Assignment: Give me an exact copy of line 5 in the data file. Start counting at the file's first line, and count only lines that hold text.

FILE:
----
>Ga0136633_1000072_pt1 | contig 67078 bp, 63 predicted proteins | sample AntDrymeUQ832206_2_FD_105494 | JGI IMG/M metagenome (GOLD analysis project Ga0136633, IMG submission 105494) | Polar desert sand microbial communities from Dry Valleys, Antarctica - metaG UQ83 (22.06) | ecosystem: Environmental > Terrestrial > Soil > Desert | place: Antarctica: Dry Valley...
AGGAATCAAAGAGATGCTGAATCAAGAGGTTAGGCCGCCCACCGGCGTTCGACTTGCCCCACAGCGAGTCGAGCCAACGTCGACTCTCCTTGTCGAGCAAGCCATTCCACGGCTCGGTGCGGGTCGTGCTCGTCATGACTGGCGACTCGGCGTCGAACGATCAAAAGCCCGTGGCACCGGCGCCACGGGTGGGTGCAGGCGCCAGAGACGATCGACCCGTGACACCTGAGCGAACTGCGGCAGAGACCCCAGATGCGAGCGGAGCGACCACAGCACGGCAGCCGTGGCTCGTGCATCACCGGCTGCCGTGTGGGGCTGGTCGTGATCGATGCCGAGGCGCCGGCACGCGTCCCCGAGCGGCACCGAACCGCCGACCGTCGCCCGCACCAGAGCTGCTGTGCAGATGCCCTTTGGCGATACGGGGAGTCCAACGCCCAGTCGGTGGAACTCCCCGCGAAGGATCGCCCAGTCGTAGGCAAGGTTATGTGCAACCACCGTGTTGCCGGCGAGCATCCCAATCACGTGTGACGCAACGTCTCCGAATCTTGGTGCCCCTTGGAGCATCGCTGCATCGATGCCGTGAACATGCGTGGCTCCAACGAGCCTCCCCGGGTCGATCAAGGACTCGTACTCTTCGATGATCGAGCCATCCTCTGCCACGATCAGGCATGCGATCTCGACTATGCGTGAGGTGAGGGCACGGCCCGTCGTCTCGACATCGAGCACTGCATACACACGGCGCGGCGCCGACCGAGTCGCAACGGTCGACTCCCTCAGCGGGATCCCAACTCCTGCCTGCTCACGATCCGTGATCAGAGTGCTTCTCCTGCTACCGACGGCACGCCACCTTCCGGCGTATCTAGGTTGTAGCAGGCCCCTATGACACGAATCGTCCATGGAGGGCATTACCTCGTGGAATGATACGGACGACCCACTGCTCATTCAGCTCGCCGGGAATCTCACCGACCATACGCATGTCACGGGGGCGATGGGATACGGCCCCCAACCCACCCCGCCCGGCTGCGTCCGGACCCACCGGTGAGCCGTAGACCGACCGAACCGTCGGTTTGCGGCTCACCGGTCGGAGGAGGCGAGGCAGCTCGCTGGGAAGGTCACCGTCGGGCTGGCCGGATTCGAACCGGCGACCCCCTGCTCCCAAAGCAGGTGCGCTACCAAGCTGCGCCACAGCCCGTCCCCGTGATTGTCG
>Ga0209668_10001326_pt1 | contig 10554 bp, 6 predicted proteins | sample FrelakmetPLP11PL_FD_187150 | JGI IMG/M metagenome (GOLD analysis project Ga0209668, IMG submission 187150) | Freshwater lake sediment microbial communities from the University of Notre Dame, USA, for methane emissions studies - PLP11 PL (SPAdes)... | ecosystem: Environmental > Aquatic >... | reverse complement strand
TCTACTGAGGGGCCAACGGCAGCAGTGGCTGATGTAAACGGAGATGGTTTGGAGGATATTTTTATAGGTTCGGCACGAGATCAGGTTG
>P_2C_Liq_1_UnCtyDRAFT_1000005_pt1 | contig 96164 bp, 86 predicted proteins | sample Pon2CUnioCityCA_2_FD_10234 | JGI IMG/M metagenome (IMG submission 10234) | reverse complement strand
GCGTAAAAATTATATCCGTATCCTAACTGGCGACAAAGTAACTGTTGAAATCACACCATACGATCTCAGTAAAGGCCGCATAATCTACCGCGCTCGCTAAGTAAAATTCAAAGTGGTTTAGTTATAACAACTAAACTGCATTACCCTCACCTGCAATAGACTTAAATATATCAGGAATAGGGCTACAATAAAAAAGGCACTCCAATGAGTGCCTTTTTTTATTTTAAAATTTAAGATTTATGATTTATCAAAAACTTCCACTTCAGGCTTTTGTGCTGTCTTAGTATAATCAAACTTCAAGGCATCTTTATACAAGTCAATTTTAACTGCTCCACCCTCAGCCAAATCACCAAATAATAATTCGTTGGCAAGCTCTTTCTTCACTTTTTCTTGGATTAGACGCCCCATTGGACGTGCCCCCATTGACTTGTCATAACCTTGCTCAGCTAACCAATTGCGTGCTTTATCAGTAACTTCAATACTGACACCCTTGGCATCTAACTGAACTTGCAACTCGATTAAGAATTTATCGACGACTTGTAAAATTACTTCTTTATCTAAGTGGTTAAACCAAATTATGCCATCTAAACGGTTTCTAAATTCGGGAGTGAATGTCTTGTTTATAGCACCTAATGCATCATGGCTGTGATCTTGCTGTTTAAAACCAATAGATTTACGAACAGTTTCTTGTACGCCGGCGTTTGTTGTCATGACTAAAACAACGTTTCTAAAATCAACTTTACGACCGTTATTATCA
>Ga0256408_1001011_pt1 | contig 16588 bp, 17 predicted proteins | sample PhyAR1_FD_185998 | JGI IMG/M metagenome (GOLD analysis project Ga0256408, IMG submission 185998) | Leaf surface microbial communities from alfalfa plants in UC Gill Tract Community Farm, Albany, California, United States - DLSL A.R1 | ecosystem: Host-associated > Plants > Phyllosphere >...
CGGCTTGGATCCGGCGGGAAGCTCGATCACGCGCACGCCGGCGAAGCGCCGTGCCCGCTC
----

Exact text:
>P_2C_Liq_1_UnCtyDRAFT_1000005_pt1 | contig 96164 bp, 86 predicted proteins | sample Pon2CUnioCityCA_2_FD_10234 | JGI IMG/M metagenome (IMG submission 10234) | reverse complement strand